08/15/2014 12:49 pm ET Updated Oct 15, 2014

Quicksand Depression

Georgette Douwma via Getty Images

Depression is complicated. As a non-expert, I can only say what I know from my own experience.

Not based on a randomized trial or an extensive literature review. Just based on living for 20 years with various stages of this disease. In college, I experienced my first flare-up. It was actually more like a slow burn. Life was rolling along and things were ostensibly good. Boyfriend, high GPA, great friends, good music and so much laughter in those dorm rooms. And then, things went south with the boyfriend (which in hindsight was all about my mind and nothing about him) and that became the excuse for why I was so sad and fatigued. I needed no food for days on end. I just needed to sleep for 15 to 20 hours per day. "Breakup blues" was a normal part of life, wasn't it? The thing is -- I never really recovered.

I definitely went into remission -- for many many years. But this is a chronic illness with relapsing/remitting patterns. Like multiple sclerosis, diabetes, cystic fibrosis, you have many months or years of feeling fine but you are at risk of a flare-up at any time if you aren't vigilant about your health.

And like any other disease, it looks different on each person. Some peoples symptoms will be obvious. Their sadness is palpable. It's painful to watch. Their shuffling gait, hollow eyes, stained shirts and heavy limbs. They look like they're walking through quicksand. There's no question that they suffer. That they are sick. That they desperately need medical attention. That they may or may not recover. Because, sadly, like any chronic illness patient -- some respond to therapy (pharmacotherapy and psychotherapy) and some do not. Like any chronic illness patient, some will die from their disease.

When I was rotating through Bellevue, there was a sweet sweet man who had been living on the unit for years on and off. He would briefly recover and then be readmitted shortly after with another relapse. The psychiatrist explained to me that he was "terminally ill," which confused me at the time since he looked so healthy. She explained to me that this patient had tried every anti-depressant on the market as well as multiple rounds of electroconvulsive therapy. His disease was refractory, unresponsive... terminal. He would die of his disease. The only question was when.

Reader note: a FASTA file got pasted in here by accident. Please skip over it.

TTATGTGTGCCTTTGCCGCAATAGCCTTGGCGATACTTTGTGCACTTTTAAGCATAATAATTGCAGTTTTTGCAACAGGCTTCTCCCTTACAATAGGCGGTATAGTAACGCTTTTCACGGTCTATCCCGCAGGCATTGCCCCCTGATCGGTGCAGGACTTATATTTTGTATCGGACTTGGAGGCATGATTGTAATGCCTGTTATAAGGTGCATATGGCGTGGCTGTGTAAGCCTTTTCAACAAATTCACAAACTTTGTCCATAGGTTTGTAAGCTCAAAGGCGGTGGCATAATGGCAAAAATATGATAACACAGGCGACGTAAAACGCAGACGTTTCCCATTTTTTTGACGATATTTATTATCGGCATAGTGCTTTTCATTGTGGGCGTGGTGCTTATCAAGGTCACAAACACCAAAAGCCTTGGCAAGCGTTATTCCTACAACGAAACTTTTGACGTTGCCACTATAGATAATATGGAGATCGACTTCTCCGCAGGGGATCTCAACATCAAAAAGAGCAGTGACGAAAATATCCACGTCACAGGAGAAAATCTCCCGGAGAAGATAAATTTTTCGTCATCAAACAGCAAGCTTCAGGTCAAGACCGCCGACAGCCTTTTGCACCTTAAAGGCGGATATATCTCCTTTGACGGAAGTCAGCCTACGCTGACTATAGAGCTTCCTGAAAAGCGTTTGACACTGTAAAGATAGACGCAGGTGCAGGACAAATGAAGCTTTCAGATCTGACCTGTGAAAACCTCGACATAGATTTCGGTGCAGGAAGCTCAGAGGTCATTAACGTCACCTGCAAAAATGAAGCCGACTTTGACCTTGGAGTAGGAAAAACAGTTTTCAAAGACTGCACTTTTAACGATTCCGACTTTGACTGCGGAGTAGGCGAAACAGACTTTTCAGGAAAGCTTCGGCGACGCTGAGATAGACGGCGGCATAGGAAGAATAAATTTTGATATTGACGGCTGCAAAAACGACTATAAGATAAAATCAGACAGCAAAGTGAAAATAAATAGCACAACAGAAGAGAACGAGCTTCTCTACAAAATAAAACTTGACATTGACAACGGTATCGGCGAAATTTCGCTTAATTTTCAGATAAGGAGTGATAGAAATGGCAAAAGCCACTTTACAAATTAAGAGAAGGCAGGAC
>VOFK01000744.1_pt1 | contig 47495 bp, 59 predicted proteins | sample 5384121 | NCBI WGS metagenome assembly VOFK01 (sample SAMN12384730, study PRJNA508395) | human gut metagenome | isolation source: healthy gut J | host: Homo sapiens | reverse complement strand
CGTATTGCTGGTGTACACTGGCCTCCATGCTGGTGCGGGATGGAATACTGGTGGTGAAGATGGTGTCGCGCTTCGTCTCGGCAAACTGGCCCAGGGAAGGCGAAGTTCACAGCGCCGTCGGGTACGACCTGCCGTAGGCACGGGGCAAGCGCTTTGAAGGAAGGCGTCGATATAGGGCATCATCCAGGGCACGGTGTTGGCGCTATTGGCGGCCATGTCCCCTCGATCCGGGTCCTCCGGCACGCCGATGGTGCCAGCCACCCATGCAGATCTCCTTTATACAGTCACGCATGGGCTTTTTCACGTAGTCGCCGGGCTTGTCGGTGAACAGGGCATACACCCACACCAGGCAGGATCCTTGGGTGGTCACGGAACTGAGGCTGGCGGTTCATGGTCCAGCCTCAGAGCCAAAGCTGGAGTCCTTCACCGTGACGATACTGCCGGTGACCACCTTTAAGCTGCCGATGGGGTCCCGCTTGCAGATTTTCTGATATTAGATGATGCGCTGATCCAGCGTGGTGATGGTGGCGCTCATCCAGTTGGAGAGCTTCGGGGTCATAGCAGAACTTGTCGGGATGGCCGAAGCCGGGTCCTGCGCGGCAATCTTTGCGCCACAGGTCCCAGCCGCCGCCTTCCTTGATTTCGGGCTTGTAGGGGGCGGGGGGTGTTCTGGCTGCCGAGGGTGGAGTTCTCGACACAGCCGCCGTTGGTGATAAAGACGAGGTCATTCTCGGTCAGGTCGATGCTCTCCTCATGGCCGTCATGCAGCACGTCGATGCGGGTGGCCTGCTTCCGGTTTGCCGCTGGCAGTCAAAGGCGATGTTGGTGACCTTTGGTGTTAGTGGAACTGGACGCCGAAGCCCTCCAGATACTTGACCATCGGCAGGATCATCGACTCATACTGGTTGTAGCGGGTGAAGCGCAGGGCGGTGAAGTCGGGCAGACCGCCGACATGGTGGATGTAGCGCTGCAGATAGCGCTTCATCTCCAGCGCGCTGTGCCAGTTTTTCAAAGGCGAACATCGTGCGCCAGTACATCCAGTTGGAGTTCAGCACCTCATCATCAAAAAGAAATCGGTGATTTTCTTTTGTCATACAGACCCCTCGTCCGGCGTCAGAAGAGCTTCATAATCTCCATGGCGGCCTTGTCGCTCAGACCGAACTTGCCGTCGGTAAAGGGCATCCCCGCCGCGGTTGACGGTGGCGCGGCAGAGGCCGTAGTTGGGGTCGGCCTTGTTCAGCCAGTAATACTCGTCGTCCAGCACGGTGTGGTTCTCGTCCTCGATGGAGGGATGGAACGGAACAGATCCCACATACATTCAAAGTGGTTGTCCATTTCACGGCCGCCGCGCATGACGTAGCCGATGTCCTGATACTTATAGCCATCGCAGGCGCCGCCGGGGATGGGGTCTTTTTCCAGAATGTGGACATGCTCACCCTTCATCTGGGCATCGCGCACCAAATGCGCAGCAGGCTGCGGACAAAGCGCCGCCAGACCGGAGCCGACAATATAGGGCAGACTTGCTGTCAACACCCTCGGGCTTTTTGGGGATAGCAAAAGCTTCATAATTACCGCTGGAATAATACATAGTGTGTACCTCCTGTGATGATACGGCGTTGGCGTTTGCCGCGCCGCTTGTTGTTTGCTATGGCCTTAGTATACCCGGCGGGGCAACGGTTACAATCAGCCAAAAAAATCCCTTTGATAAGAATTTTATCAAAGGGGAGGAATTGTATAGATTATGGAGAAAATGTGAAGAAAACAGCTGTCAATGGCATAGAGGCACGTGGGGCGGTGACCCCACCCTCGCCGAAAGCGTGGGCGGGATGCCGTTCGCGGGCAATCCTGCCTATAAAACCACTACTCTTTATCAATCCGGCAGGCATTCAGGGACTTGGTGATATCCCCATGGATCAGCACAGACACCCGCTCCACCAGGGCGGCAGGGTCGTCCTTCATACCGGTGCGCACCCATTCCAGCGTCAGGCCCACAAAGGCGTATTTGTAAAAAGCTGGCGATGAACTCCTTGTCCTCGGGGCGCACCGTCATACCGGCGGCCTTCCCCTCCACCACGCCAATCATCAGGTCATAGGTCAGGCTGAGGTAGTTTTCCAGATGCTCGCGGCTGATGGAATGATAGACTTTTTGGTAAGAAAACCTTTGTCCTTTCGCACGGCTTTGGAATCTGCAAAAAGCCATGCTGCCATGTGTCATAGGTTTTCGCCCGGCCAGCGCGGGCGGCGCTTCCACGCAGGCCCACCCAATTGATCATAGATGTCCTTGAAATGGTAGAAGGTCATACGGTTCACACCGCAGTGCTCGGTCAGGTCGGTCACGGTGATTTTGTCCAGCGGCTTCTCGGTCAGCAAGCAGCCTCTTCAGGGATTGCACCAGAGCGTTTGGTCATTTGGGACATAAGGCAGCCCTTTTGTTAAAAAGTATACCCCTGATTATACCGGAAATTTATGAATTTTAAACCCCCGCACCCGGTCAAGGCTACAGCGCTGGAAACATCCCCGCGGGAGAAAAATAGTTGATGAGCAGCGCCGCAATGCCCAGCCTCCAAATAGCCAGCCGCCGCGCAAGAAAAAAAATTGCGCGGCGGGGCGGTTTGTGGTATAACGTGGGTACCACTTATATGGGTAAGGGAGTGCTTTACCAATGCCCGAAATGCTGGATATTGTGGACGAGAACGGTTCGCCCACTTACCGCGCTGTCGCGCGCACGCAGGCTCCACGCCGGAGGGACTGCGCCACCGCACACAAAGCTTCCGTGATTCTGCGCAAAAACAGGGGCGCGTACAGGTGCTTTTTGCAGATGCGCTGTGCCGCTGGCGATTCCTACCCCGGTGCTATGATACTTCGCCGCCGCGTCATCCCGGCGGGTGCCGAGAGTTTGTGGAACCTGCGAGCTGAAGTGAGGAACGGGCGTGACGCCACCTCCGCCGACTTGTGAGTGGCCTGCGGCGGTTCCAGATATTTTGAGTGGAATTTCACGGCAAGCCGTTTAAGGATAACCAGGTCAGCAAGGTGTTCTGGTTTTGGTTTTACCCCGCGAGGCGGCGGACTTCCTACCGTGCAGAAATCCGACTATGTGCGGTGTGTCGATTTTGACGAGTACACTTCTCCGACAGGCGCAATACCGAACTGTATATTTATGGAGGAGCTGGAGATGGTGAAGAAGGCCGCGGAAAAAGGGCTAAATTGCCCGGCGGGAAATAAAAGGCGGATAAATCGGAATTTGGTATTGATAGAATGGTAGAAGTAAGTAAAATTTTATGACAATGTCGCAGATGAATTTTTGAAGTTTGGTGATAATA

Depression can also be much more subtle. It can be tricky. Because you could look awfully normal and functional and funny and smiley even. You can go to work and get the job done. You could go to the grocery store, write a grant, drive carpool, submit research proposals and mop your floors. You could exercise and nurse babies and figure out how to solve complicated equations and balance budgets. You can laugh often. You can go shopping and look fabulous. But you are still, at your core, experiencing life differently than the non-affected person.

You aren't sure you know how to experience joy anymore. True joy. Or even true sadness, anger, or anxiety. You have become a well-oiled machine who knows what to do but not how to feel.

Dysphoria is a general term for feeling unwell or unhappy. Its from the Greek -- "difficult to bear." It so perfectly describes this kind of depression. It's difficult, but not impossible, to bear. That's why we look so functional -- because it's not the walking through quicksand depression. It's more like walking through seaweed- difficult but not impossible.

This kind, if it stays in this stage, usually doesn't kill you. But it robs you. It takes away joy and connectedness, and the experience of being alive on this earth with feet rooted in the ground. It steals relationships and it steals your kindness.

Having never experienced the quicksand, terminal depression, I have to drop to my knees with my forehead to the earth and thank the creator of the universe for good DNA and for laboratories that found serotonin and dopamine and the drugs that keep them bathing my brain. And for a brain that responds to those drugs. Because in my non-expert opinion -- that is the only difference between me and Robin Williams or the other people who die in quicksand every year. My disease is responsive. Maybe theirs wasn't.

So whether its quicksand or seaweed or some combination of the two (I call that "quickweed" depression), my hope is that people will start to come forward and say -- "I am in the quicksand, please help me." And that we will listen. Because there should never be shame in illness.

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